The important thing to consider with any fish is its full adult size and its compatibility with a reef or invertebrates like clams and crabs. Also feeding is an important consideration. Clowns and gobies are generally very easy feeders, meaning they will accept pellets, flakes, frozen, and live food, but some fish like blennies and the six-line wrasse can be difficult to get feeding.

Is a fish or two the main goal of your nano, or is it the reef itself? Please consider this question before selecting your fish and proceeding with the reef element of saltwater keeping. If an extreme reef bursting to the seams with corals is your dream, then it's best to stock only one fish.

Thankfully, saltwater fish are much more personality driven than their freshwater counterparts, and even one small goby will keep you entertained and happy.

To be continued with corals, special information for small "pico tanks", and final thoughts...

Copyright 2006 by Josh Day. All rights reserved. No part of this article may be reprinted or distributed to other websites without the author's written permission.

Last edited:


Large Fish
Sep 2, 2004
Shelby, NC
The Nano Reef

You've got your live rock. You've got your strong power compact lighting (at either 65, 96 watts, 50/50, 10,000K's, etc.). Water parameters are stable and nitrate is (ideally) under five ppm. And your fish or two are doing fine.

A new tank doesn't truly become established until you reach the six or eight month mark. Some people say a year. During this time you'll see a number of algae outbreaks, ranging from bryopsis hair algae, green bubble algae, and red slime cyanobacteria. Often improved water flow will help out, but sometimes when an algae takes root it stays stubborn.

Unless it's cyanobacteria, don't get too hung up on a patch of hair algae here and there. Algae is part of life in a reef tank, and even ugly green hair algae helps to export nitrates (as long as it's bright and alive--if it's dull, slimy, and brown, it's dead and adding to nitrate production). The important thing with algae is balance: green hair algae and any other algae can take over a tank and if the scales tip in its favor, you need to address the root cause and bring the balance back.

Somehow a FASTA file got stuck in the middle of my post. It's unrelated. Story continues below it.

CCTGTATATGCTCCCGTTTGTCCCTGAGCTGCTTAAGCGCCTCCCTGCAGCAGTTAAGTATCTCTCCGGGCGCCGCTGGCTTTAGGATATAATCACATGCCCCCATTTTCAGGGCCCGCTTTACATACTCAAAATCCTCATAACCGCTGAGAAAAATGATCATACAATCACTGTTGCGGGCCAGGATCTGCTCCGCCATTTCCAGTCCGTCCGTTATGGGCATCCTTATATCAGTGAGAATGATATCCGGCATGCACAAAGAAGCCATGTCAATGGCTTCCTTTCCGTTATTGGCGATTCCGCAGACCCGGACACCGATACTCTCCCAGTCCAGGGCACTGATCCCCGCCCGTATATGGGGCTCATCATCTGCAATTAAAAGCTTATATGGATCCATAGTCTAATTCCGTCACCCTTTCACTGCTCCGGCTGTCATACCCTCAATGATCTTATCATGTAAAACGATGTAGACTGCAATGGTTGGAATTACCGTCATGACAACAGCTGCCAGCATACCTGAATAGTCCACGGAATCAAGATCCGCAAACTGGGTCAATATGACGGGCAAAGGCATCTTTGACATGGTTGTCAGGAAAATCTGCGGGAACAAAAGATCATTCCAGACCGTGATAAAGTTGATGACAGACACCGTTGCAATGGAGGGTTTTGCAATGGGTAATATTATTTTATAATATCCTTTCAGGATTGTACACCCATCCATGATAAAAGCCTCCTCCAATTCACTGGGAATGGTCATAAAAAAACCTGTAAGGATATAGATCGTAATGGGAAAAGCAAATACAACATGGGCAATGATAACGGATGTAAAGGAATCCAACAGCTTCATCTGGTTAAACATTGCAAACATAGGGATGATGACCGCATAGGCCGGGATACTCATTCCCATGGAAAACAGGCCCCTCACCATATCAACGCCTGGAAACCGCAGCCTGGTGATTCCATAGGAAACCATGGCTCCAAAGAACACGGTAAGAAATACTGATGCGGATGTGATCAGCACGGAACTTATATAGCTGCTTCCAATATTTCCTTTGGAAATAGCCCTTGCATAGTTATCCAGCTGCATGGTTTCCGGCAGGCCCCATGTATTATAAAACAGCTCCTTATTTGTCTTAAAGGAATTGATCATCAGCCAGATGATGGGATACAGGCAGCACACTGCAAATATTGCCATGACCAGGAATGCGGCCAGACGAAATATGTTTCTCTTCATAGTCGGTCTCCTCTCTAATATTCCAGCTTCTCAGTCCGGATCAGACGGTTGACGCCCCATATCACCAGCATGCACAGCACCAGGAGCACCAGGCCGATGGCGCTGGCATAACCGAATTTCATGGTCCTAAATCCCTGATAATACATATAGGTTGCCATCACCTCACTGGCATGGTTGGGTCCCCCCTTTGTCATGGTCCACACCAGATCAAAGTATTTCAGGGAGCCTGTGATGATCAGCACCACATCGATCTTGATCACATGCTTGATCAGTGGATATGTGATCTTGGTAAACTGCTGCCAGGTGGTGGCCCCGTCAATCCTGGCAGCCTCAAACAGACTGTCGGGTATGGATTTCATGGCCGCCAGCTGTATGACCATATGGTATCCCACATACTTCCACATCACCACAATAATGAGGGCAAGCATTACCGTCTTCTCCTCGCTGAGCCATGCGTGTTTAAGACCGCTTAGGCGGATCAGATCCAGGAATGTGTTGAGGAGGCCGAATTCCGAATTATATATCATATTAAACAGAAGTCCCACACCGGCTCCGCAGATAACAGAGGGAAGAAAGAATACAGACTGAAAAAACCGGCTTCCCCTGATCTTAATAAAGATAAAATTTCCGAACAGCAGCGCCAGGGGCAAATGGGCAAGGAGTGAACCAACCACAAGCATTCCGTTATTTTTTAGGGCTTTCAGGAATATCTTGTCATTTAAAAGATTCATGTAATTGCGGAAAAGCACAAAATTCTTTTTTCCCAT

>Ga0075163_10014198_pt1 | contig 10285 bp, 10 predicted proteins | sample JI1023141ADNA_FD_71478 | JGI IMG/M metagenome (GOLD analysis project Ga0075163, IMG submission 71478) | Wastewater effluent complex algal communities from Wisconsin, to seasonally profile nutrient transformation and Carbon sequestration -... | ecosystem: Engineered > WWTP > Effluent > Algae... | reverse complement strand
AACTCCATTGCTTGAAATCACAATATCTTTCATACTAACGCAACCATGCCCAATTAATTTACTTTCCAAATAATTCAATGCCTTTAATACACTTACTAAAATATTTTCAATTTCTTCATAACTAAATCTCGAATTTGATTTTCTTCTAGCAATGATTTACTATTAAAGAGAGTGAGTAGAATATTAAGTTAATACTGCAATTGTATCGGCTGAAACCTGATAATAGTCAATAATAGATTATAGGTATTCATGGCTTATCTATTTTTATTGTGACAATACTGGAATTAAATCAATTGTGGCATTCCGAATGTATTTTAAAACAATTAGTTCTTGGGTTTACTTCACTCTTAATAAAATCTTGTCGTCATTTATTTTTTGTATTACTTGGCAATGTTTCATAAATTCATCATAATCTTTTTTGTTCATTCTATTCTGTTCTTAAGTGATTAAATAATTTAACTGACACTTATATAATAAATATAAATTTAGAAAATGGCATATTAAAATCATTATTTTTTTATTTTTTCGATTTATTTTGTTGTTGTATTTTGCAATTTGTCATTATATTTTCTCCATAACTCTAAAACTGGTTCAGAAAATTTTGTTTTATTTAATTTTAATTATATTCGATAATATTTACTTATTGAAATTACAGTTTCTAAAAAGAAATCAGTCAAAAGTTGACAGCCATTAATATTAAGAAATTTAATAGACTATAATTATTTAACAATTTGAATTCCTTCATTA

Since we're talking algae, now would be a good time to segue into corals. Algaes are plant life and corals are animals, despite their plant-like appearance. Like algae, the reef-building corals we see in the hobby receive most of their nutrients, which they convert into energy, from the sun. This happens because microscopic symbiotic algaes called zooxanthellae live inside them and photosynthesize. This also happens within the mantles of clams.

There are three kinds of corals available to the hobby, commonly called soft corals, small-polyped-stony corals (SPS), and large-polyped-stony corals (LPS). In larger tanks, you can mix these, no problem. However, the smaller the tank, the more risk in combining them as chemical warfare is much more exact and undiluted in smaller volumes of water, and sweeper tentacles from some corals can damage their neighbors, even if they are five to six inches away.
  1. Soft corals are generally the best suited for nano tanks (green star polyps, zoanthids, and mushrooms can live and thrive in nanos as small as 1 gallon). Soft corals get their name from their lack of "stony" skeleton and mushy texture all the way through. They are the least light-hungry of the three, and they are also the easiest which makes them excellent beginner corals. Some popular soft corals include zoanthids or button polyps, mushrooms, green star and starburst polyps, xenia, gorgonians, leather corals like devil's hand coral, and tree corals.
  2. SPS corals are the ones most people think of when they hear "coral" or "reef." SPS construct the calcified base of living coral reefs in the oceans. They require the highest lighting and generally do best under metal halide lighting. They are also very sensitive to water parameters.
  3. LPS corals include the open brain corals, torch corals, plate corals, and bubble corals. Their large, fleshy polyps grow from calcified skeletons, making them "hard" corals even though many of them appear to be "soft." These corals require feeding through their mouths and extend sweeper tentacles during feeding, making them dangerous if placed too close to other coral varieties.